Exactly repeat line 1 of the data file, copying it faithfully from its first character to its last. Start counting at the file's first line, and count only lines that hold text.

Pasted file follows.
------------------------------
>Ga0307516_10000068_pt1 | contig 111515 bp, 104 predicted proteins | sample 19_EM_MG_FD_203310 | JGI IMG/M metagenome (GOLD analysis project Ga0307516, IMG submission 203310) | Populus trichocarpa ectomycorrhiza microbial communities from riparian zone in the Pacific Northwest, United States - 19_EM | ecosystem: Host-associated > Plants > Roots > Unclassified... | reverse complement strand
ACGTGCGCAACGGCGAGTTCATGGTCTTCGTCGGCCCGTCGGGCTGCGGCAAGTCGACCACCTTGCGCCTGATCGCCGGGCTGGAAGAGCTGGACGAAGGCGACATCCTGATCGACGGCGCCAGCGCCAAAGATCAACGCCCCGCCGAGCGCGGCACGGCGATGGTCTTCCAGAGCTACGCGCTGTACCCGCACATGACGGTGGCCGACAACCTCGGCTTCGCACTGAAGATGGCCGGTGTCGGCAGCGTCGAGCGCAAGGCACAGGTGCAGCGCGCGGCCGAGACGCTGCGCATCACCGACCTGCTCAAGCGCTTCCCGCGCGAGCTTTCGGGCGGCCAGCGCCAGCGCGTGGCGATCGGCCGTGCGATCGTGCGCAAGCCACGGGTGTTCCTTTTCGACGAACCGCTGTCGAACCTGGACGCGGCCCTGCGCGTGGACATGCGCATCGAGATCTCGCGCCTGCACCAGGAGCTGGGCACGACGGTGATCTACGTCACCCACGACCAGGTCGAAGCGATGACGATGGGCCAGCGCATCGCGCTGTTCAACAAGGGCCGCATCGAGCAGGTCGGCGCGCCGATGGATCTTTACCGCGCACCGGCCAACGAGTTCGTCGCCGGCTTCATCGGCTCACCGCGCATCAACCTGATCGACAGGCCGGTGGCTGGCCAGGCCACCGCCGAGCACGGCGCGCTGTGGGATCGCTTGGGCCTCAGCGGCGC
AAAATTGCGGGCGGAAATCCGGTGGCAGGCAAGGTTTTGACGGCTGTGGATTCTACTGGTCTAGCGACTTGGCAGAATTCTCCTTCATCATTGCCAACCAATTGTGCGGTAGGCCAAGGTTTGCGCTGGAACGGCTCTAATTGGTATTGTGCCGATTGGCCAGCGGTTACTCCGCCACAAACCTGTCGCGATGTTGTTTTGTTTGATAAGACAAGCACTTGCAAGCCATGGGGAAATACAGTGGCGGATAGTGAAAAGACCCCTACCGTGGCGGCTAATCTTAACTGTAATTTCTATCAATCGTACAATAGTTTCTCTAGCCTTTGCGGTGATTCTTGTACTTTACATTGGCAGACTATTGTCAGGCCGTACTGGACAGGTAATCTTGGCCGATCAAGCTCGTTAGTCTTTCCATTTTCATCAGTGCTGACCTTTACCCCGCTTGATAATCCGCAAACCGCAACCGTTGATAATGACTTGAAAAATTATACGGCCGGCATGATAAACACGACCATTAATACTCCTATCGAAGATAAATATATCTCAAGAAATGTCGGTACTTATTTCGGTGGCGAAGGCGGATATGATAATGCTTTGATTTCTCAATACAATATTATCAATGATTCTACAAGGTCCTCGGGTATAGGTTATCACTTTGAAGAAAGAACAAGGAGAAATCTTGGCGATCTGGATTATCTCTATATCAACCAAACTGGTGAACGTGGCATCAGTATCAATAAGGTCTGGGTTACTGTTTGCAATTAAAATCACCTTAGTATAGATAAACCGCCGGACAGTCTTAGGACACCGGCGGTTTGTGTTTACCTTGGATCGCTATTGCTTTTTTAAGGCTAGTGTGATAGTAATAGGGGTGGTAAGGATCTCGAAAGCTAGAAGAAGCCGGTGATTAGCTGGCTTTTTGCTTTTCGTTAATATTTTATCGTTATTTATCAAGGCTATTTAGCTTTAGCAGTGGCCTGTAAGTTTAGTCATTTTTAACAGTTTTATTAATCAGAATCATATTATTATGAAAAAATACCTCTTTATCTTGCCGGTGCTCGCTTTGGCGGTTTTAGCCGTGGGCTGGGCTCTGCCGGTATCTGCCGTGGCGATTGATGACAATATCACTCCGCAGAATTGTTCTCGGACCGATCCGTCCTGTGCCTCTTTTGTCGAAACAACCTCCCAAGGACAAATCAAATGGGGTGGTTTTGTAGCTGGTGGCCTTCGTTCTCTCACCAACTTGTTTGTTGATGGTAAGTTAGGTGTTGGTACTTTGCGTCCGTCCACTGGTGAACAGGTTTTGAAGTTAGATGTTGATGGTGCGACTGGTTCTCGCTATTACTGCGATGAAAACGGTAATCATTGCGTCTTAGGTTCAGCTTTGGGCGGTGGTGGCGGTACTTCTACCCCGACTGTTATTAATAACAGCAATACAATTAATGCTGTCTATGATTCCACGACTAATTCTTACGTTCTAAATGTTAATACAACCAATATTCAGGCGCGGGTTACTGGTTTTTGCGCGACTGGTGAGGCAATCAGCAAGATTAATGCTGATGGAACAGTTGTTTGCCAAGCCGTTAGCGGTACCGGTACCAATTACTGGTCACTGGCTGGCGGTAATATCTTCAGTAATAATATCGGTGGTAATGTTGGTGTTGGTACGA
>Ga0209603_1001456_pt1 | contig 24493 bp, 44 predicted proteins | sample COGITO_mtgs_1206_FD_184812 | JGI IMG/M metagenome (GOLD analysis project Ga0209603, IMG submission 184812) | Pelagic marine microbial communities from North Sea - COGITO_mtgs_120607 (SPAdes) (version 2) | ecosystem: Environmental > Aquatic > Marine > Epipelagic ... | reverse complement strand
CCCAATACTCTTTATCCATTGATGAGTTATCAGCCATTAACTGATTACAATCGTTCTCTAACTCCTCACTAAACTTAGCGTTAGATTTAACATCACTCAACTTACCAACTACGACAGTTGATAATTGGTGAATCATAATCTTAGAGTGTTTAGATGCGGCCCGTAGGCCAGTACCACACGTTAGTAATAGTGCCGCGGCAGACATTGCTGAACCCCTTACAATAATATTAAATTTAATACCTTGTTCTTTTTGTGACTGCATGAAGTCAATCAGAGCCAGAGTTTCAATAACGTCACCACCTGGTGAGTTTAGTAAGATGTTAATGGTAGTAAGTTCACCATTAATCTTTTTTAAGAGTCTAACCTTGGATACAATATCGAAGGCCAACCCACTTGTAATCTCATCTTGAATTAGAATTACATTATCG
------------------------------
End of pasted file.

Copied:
>Ga0307516_10000068_pt1 | contig 111515 bp, 104 predicted proteins | sample 19_EM_MG_FD_203310 | JGI IMG/M metagenome (GOLD analysis project Ga0307516, IMG submission 203310) | Populus trichocarpa ectomycorrhiza microbial communities from riparian zone in the Pacific Northwest, United States - 19_EM | ecosystem: Host-associated > Plants > Roots > Unclassified... | reverse complement strand